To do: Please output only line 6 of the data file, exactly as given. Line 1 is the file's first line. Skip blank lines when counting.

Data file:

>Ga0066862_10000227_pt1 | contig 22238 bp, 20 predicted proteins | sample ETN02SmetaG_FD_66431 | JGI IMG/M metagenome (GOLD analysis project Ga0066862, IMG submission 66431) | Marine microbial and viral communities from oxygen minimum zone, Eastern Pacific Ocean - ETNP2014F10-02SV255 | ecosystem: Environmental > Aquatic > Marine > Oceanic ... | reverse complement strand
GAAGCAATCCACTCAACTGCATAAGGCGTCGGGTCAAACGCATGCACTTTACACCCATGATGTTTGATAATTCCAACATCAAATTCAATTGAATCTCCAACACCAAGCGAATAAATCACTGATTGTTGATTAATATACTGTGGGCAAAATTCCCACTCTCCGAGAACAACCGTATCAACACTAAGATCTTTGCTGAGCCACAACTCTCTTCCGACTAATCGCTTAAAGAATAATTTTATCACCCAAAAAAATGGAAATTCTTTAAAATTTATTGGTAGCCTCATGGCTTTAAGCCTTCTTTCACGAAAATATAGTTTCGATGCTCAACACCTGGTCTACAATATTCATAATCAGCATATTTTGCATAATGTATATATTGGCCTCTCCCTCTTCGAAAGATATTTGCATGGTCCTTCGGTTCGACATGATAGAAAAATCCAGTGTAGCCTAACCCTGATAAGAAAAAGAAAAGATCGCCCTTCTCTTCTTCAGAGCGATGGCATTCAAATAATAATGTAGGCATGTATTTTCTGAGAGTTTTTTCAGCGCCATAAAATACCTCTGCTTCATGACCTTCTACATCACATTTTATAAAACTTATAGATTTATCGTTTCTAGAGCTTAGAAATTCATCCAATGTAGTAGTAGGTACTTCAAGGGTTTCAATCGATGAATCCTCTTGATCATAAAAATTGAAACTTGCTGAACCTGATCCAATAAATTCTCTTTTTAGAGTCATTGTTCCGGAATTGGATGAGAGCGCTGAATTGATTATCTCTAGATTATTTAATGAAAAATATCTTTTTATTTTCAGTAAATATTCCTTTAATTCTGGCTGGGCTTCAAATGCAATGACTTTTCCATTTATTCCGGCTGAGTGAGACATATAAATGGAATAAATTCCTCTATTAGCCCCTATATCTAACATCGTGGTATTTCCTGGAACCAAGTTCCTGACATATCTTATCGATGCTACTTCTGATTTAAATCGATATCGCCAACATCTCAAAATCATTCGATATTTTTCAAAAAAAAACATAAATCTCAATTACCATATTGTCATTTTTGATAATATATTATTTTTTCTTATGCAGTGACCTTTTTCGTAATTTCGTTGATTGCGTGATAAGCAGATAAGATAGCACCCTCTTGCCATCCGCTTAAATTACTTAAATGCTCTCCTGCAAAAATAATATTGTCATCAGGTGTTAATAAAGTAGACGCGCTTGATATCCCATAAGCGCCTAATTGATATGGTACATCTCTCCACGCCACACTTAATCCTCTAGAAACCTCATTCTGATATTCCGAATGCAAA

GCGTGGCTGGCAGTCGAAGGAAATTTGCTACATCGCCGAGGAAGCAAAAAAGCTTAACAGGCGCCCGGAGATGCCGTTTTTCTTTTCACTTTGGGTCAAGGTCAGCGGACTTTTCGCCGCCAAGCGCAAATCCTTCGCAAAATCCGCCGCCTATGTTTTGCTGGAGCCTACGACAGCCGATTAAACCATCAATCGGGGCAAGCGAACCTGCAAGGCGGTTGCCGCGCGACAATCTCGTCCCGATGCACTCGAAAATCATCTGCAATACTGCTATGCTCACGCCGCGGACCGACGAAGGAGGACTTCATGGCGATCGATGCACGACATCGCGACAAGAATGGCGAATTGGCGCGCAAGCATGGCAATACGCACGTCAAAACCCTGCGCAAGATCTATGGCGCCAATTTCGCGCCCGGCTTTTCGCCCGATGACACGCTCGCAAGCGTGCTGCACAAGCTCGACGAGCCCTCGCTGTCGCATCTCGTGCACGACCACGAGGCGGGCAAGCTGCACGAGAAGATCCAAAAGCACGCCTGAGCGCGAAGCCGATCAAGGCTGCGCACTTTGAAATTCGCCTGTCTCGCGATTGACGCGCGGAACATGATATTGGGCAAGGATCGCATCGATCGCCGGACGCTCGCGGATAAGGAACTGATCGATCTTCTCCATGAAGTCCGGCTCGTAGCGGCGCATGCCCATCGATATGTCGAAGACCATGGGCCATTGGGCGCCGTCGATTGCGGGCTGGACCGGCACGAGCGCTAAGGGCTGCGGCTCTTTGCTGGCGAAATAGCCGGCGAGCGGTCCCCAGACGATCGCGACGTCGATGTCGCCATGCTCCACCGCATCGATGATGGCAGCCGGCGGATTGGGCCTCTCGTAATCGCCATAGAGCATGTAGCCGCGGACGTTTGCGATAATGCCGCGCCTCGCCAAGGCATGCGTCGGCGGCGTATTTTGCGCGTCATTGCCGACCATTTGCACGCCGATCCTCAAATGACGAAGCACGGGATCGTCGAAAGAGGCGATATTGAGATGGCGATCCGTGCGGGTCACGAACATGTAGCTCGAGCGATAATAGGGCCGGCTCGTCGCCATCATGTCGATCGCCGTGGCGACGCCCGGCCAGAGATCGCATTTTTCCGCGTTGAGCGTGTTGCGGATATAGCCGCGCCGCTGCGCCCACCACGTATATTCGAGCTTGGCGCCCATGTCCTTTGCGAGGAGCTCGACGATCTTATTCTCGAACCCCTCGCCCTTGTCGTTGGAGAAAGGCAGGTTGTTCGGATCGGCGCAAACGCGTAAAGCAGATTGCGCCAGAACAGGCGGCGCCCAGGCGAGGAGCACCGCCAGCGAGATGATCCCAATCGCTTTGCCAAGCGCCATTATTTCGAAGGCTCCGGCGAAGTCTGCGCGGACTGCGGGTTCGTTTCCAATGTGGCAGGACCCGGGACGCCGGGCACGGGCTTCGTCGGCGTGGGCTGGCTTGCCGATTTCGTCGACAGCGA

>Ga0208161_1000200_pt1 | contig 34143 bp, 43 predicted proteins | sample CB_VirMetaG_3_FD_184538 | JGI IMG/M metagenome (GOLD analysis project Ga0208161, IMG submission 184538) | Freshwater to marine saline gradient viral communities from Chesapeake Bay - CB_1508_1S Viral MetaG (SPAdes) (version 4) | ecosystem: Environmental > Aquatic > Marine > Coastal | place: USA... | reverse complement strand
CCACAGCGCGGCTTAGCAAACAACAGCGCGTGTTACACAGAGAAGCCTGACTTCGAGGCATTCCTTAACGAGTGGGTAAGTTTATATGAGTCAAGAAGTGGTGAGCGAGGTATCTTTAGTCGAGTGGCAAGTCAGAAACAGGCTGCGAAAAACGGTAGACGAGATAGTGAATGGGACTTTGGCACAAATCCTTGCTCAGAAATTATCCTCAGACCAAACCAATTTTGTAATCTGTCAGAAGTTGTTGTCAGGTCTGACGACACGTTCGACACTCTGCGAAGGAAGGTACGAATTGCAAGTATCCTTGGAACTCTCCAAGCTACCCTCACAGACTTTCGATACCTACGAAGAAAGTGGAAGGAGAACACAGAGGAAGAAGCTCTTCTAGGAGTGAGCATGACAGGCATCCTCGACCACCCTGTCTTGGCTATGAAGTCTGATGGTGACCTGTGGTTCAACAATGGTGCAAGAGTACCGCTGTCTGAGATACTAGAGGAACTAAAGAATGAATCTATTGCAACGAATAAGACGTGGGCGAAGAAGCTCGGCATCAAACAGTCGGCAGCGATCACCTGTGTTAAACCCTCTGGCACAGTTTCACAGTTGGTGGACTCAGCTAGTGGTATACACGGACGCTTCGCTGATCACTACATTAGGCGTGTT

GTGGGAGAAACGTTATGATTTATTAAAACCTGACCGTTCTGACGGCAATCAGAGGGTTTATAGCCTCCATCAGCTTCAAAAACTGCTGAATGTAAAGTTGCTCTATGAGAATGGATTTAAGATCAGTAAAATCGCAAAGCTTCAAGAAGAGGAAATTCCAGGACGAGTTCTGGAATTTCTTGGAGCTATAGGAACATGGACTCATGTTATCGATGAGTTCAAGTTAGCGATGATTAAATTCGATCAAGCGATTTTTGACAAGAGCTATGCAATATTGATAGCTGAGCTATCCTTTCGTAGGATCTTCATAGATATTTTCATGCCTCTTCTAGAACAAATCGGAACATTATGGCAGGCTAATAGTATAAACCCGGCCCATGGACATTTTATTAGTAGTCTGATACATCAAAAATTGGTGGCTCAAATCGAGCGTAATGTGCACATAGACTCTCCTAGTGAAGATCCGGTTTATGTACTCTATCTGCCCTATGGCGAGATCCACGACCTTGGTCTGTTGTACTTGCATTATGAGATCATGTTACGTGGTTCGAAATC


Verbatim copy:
GTGGGAGAAACGTTATGATTTATTAAAACCTGACCGTTCTGACGGCAATCAGAGGGTTTATAGCCTCCATCAGCTTCAAAAACTGCTGAATGTAAAGTTGCTCTATGAGAATGGATTTAAGATCAGTAAAATCGCAAAGCTTCAAGAAGAGGAAATTCCAGGACGAGTTCTGGAATTTCTTGGAGCTATAGGAACATGGACTCATGTTATCGATGAGTTCAAGTTAGCGATGATTAAATTCGATCAAGCGATTTTTGACAAGAGCTATGCAATATTGATAGCTGAGCTATCCTTTCGTAGGATCTTCATAGATATTTTCATGCCTCTTCTAGAACAAATCGGAACATTATGGCAGGCTAATAGTATAAACCCGGCCCATGGACATTTTATTAGTAGTCTGATACATCAAAAATTGGTGGCTCAAATCGAGCGTAATGTGCACATAGACTCTCCTAGTGAAGATCCGGTTTATGTACTCTATCTGCCCTATGGCGAGATCCACGACCTTGGTCTGTTGTACTTGCATTATGAGATCATGTTACGTGGTTCGAAATC